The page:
Accommodating for change: A prototype rural house for today and tomorrow.
Transformation is the new condition of architecture.
Today, with the development of new technologies, the future of architecture depends on its capacity to be transformed. Given the condition of our fluid modern society with its rapid change, it seems that designing less specific and more simple organisations would make sense.
The project’s ambition is to design a new FORM of living environment based on the concept of ambiguity.
A modular space that changes in shape, finding its modularity in the multitude of possible interpretations it provides rather than literal flexibility.
Ambiguity leads to different interpretations, it offers a language, as though objects were like words, instead of behavioural settings. It creates a new spatial language, which leads to not only to providing different interpretations and the possibility for different users to appropriate the space, but also new aesthetics.
There are two levels of ambiguity explored throughout the scheme, the ambiguity of the object and the ambiguity of the space.
The proposed model is a house scattered over the landscape in the countryside.
The idea is to map out and territorialise domestic space with very few indicators; creating a landscape on which a series of objects and programs sit.
The project is designed as a landscape to discover.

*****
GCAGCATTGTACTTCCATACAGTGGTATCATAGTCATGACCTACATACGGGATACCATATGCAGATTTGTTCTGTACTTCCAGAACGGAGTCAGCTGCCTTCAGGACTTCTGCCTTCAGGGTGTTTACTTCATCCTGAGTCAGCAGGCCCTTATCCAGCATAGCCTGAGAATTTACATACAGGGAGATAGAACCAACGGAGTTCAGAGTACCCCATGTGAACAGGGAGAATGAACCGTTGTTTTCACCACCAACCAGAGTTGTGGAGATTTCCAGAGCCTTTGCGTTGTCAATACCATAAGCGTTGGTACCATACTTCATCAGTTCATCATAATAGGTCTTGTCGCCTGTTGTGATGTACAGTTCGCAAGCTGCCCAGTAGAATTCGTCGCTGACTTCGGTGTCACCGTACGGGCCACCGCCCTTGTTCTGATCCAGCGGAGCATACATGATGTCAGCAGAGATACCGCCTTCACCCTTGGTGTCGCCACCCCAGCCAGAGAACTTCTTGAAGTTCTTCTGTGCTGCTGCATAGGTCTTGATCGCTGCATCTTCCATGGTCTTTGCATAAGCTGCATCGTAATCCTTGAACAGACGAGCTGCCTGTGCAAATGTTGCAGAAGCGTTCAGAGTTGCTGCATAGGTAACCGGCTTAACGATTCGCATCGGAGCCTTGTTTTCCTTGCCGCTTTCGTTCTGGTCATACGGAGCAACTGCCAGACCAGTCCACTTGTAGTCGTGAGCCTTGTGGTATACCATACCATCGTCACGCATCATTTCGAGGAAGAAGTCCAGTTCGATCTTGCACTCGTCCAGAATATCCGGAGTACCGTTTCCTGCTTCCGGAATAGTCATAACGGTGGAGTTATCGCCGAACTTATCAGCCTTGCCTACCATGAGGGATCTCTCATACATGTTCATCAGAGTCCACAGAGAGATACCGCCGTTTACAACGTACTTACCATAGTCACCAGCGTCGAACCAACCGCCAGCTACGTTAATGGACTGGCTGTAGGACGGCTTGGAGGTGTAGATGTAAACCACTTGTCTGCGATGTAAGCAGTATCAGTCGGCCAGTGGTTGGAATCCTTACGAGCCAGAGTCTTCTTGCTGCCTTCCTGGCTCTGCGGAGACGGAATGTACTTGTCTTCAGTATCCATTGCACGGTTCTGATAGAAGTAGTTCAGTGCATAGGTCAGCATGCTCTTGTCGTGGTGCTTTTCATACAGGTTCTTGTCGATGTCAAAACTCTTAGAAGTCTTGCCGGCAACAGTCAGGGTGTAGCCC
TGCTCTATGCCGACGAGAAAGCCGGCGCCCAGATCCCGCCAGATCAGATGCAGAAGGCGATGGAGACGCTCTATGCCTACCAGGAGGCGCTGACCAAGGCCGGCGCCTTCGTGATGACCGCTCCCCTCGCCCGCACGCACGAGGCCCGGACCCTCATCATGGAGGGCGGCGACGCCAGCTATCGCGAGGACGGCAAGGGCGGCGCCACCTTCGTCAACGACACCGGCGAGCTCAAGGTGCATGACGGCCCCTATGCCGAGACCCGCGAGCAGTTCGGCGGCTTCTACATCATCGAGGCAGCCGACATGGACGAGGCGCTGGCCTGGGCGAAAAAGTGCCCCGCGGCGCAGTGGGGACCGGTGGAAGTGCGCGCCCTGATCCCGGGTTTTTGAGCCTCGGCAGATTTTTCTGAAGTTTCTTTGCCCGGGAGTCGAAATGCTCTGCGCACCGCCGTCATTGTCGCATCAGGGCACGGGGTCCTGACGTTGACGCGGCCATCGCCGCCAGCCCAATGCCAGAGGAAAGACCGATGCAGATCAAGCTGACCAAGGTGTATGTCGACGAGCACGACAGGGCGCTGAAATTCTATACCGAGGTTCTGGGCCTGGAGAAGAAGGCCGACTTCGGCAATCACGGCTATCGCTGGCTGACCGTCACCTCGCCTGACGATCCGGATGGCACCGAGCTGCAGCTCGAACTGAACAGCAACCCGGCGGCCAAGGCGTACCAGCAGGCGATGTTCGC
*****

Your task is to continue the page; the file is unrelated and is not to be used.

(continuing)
It is a series of physically disconnected rooms that act as comfortable objects; fragments in the landscape that form a strong connection with each other as a whole. The layout is such that each room has a different spatial quality, and where the overall spatial sequence can be recognised as one entity.
Rather than following a conventional checklist of amenities (The kitchen, the bathroom,…), that one would expect from a typical dwelling, the aim is to master more sensory and metaphysical properties, such as light, volumes, climate, spatiality. To allow for a more diverse pattern of domestic life, rooms are undefined in their use, giving little distinction to how spaces should be inhabited.
Each location is conceived as an hybrid space; a succession of rooms with no names. The focus is on how space could be appropriated. In an ambiguous attitude towards the object and space, the aim is to remodel the environment with small shifts in design which may have a considerable impact on perception and subsequently on behaviour. Elements are designed to lead to a more flexible pattern of use and arrangement.
The project’s scope is a succession of known forms with altered meanings due to their ambiguous shape or their unexpected juxtaposition with each other.
The idea is to inhabit a house that never was..
School of Architecture
MA Architecture, 2018
- June 2011: European Licence (BA Honours) in interior Architecture and design at ESAG Penninghen, Paris (Ecole Supérieure d'Arts Graphiques et d'Architecture Intérieure); June 2014: BA (Honours) Architecture RIBA Part1 at Central Saint Martins, London. 1st Class.
- Part1 Architectural assistant, AOC Architecture, London 2016; Part1 Architectural assistant, Michaelis Boyd Architects, London 2015
- Blueprint Drawing competition, The Building Centre, London, 2013. Architectural perspective drawings; The Rough Sketches Project, Ugly Duck, London 2017